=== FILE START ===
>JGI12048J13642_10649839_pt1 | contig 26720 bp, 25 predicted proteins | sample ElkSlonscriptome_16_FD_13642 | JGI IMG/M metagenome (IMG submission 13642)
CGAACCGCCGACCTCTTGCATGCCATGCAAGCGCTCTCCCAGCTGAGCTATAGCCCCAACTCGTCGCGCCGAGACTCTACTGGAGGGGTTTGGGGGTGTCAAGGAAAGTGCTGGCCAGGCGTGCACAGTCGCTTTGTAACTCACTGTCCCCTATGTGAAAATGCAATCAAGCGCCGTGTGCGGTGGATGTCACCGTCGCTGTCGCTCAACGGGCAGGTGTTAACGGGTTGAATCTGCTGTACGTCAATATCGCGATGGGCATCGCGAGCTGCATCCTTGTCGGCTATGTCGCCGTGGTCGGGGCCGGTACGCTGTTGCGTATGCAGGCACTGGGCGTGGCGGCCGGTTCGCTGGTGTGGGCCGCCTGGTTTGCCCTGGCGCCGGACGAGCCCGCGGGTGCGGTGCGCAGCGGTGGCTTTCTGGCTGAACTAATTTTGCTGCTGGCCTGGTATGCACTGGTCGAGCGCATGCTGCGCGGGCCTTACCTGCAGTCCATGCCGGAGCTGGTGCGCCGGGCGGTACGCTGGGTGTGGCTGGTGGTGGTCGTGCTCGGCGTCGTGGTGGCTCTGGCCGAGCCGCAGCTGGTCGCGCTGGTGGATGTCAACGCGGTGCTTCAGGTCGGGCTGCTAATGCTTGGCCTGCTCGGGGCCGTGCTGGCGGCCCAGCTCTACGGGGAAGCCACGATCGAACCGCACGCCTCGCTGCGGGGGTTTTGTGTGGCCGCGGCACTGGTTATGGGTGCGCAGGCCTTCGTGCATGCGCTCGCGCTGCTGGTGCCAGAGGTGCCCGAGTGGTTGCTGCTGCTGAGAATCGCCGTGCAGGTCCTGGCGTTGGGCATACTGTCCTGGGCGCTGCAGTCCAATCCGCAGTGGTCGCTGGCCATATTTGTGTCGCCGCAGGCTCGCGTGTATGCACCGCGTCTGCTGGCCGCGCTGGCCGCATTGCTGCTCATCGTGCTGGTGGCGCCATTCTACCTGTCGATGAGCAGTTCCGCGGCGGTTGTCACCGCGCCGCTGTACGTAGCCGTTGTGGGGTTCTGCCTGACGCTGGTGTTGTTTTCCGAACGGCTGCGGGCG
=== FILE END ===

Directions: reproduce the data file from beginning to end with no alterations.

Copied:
>JGI12048J13642_10649839_pt1 | contig 26720 bp, 25 predicted proteins | sample ElkSlonscriptome_16_FD_13642 | JGI IMG/M metagenome (IMG submission 13642)
CGAACCGCCGACCTCTTGCATGCCATGCAAGCGCTCTCCCAGCTGAGCTATAGCCCCAACTCGTCGCGCCGAGACTCTACTGGAGGGGTTTGGGGGTGTCAAGGAAAGTGCTGGCCAGGCGTGCACAGTCGCTTTGTAACTCACTGTCCCCTATGTGAAAATGCAATCAAGCGCCGTGTGCGGTGGATGTCACCGTCGCTGTCGCTCAACGGGCAGGTGTTAACGGGTTGAATCTGCTGTACGTCAATATCGCGATGGGCATCGCGAGCTGCATCCTTGTCGGCTATGTCGCCGTGGTCGGGGCCGGTACGCTGTTGCGTATGCAGGCACTGGGCGTGGCGGCCGGTTCGCTGGTGTGGGCCGCCTGGTTTGCCCTGGCGCCGGACGAGCCCGCGGGTGCGGTGCGCAGCGGTGGCTTTCTGGCTGAACTAATTTTGCTGCTGGCCTGGTATGCACTGGTCGAGCGCATGCTGCGCGGGCCTTACCTGCAGTCCATGCCGGAGCTGGTGCGCCGGGCGGTACGCTGGGTGTGGCTGGTGGTGGTCGTGCTCGGCGTCGTGGTGGCTCTGGCCGAGCCGCAGCTGGTCGCGCTGGTGGATGTCAACGCGGTGCTTCAGGTCGGGCTGCTAATGCTTGGCCTGCTCGGGGCCGTGCTGGCGGCCCAGCTCTACGGGGAAGCCACGATCGAACCGCACGCCTCGCTGCGGGGGTTTTGTGTGGCCGCGGCACTGGTTATGGGTGCGCAGGCCTTCGTGCATGCGCTCGCGCTGCTGGTGCCAGAGGTGCCCGAGTGGTTGCTGCTGCTGAGAATCGCCGTGCAGGTCCTGGCGTTGGGCATACTGTCCTGGGCGCTGCAGTCCAATCCGCAGTGGTCGCTGGCCATATTTGTGTCGCCGCAGGCTCGCGTGTATGCACCGCGTCTGCTGGCCGCGCTGGCCGCATTGCTGCTCATCGTGCTGGTGGCGCCATTCTACCTGTCGATGAGCAGTTCCGCGGCGGTTGTCACCGCGCCGCTGTACGTAGCCGTTGTGGGGTTCTGCCTGACGCTGGTGTTGTTTTCCGAACGGCTGCGGGCG